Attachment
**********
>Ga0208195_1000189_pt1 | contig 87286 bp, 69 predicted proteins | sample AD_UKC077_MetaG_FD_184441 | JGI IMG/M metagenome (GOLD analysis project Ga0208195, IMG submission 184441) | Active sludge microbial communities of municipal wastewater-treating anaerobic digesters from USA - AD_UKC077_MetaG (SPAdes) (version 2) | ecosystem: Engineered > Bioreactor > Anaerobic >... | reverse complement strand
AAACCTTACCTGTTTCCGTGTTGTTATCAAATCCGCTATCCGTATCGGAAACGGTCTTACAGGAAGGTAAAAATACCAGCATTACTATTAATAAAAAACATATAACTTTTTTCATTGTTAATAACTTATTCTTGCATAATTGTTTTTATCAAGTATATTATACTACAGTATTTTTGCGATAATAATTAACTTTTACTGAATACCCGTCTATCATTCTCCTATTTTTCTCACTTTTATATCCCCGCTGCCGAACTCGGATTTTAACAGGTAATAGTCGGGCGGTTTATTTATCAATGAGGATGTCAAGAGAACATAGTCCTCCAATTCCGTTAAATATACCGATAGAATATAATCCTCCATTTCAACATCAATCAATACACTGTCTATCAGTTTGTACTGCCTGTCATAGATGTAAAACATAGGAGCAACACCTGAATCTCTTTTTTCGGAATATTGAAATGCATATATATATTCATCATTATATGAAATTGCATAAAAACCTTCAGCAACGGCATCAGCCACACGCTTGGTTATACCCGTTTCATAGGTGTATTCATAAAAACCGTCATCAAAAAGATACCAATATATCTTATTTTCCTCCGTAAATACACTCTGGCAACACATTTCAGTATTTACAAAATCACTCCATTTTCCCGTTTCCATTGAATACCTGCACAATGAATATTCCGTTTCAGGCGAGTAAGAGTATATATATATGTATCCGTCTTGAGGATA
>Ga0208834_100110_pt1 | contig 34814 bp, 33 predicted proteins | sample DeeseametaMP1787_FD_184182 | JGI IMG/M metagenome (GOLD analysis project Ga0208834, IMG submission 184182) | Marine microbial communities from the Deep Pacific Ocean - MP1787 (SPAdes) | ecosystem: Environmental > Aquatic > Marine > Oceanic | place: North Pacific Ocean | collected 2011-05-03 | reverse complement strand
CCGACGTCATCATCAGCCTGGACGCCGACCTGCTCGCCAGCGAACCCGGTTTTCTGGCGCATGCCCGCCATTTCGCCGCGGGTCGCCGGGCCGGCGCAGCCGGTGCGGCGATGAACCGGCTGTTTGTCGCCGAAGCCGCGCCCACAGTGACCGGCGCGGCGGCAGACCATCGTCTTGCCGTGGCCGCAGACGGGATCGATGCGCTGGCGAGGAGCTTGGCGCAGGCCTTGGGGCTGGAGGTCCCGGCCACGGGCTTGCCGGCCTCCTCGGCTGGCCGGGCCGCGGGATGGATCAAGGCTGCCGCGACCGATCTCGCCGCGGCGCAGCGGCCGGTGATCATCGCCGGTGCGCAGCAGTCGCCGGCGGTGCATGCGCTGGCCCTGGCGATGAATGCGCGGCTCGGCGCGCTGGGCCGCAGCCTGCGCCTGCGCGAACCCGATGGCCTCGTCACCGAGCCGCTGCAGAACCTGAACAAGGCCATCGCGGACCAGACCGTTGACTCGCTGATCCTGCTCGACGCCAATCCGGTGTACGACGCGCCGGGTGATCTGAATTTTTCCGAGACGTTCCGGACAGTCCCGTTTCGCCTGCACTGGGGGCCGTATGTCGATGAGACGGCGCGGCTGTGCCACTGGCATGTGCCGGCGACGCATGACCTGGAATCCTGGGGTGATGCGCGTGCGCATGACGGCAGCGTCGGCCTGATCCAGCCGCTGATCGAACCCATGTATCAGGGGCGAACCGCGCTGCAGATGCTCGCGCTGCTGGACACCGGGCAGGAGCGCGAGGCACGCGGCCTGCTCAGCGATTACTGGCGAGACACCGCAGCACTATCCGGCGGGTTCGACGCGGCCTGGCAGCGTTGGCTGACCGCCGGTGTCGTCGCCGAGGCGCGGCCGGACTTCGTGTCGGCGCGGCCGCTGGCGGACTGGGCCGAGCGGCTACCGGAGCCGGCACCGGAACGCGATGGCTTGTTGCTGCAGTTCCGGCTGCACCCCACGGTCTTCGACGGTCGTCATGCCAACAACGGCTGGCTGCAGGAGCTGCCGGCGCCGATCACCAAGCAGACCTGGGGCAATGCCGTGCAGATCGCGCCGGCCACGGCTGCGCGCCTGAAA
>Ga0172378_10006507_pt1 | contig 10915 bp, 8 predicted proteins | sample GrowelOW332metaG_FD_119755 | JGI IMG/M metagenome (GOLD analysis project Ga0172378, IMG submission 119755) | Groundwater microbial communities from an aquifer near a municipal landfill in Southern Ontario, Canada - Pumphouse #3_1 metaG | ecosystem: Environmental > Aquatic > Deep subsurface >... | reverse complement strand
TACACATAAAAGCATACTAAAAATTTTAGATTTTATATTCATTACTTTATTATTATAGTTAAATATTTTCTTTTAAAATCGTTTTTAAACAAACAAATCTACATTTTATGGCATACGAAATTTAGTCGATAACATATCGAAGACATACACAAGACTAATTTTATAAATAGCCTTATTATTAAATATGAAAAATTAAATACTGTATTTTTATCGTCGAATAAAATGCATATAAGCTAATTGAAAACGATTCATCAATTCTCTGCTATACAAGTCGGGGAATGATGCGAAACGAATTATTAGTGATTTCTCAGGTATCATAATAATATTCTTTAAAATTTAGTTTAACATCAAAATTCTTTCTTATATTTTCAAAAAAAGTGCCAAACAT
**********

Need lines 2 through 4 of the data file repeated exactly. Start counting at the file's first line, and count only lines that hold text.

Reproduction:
AAACCTTACCTGTTTCCGTGTTGTTATCAAATCCGCTATCCGTATCGGAAACGGTCTTACAGGAAGGTAAAAATACCAGCATTACTATTAATAAAAAACATATAACTTTTTTCATTGTTAATAACTTATTCTTGCATAATTGTTTTTATCAAGTATATTATACTACAGTATTTTTGCGATAATAATTAACTTTTACTGAATACCCGTCTATCATTCTCCTATTTTTCTCACTTTTATATCCCCGCTGCCGAACTCGGATTTTAACAGGTAATAGTCGGGCGGTTTATTTATCAATGAGGATGTCAAGAGAACATAGTCCTCCAATTCCGTTAAATATACCGATAGAATATAATCCTCCATTTCAACATCAATCAATACACTGTCTATCAGTTTGTACTGCCTGTCATAGATGTAAAACATAGGAGCAACACCTGAATCTCTTTTTTCGGAATATTGAAATGCATATATATATTCATCATTATATGAAATTGCATAAAAACCTTCAGCAACGGCATCAGCCACACGCTTGGTTATACCCGTTTCATAGGTGTATTCATAAAAACCGTCATCAAAAAGATACCAATATATCTTATTTTCCTCCGTAAATACACTCTGGCAACACATTTCAGTATTTACAAAATCACTCCATTTTCCCGTTTCCATTGAATACCTGCACAATGAATATTCCGTTTCAGGCGAGTAAGAGTATATATATATGTATCCGTCTTGAGGATA
>Ga0208834_100110_pt1 | contig 34814 bp, 33 predicted proteins | sample DeeseametaMP1787_FD_184182 | JGI IMG/M metagenome (GOLD analysis project Ga0208834, IMG submission 184182) | Marine microbial communities from the Deep Pacific Ocean - MP1787 (SPAdes) | ecosystem: Environmental > Aquatic > Marine > Oceanic | place: North Pacific Ocean | collected 2011-05-03 | reverse complement strand
CCGACGTCATCATCAGCCTGGACGCCGACCTGCTCGCCAGCGAACCCGGTTTTCTGGCGCATGCCCGCCATTTCGCCGCGGGTCGCCGGGCCGGCGCAGCCGGTGCGGCGATGAACCGGCTGTTTGTCGCCGAAGCCGCGCCCACAGTGACCGGCGCGGCGGCAGACCATCGTCTTGCCGTGGCCGCAGACGGGATCGATGCGCTGGCGAGGAGCTTGGCGCAGGCCTTGGGGCTGGAGGTCCCGGCCACGGGCTTGCCGGCCTCCTCGGCTGGCCGGGCCGCGGGATGGATCAAGGCTGCCGCGACCGATCTCGCCGCGGCGCAGCGGCCGGTGATCATCGCCGGTGCGCAGCAGTCGCCGGCGGTGCATGCGCTGGCCCTGGCGATGAATGCGCGGCTCGGCGCGCTGGGCCGCAGCCTGCGCCTGCGCGAACCCGATGGCCTCGTCACCGAGCCGCTGCAGAACCTGAACAAGGCCATCGCGGACCAGACCGTTGACTCGCTGATCCTGCTCGACGCCAATCCGGTGTACGACGCGCCGGGTGATCTGAATTTTTCCGAGACGTTCCGGACAGTCCCGTTTCGCCTGCACTGGGGGCCGTATGTCGATGAGACGGCGCGGCTGTGCCACTGGCATGTGCCGGCGACGCATGACCTGGAATCCTGGGGTGATGCGCGTGCGCATGACGGCAGCGTCGGCCTGATCCAGCCGCTGATCGAACCCATGTATCAGGGGCGAACCGCGCTGCAGATGCTCGCGCTGCTGGACACCGGGCAGGAGCGCGAGGCACGCGGCCTGCTCAGCGATTACTGGCGAGACACCGCAGCACTATCCGGCGGGTTCGACGCGGCCTGGCAGCGTTGGCTGACCGCCGGTGTCGTCGCCGAGGCGCGGCCGGACTTCGTGTCGGCGCGGCCGCTGGCGGACTGGGCCGAGCGGCTACCGGAGCCGGCACCGGAACGCGATGGCTTGTTGCTGCAGTTCCGGCTGCACCCCACGGTCTTCGACGGTCGTCATGCCAACAACGGCTGGCTGCAGGAGCTGCCGGCGCCGATCACCAAGCAGACCTGGGGCAATGCCGTGCAGATCGCGCCGGCCACGGCTGCGCGCCTGAAA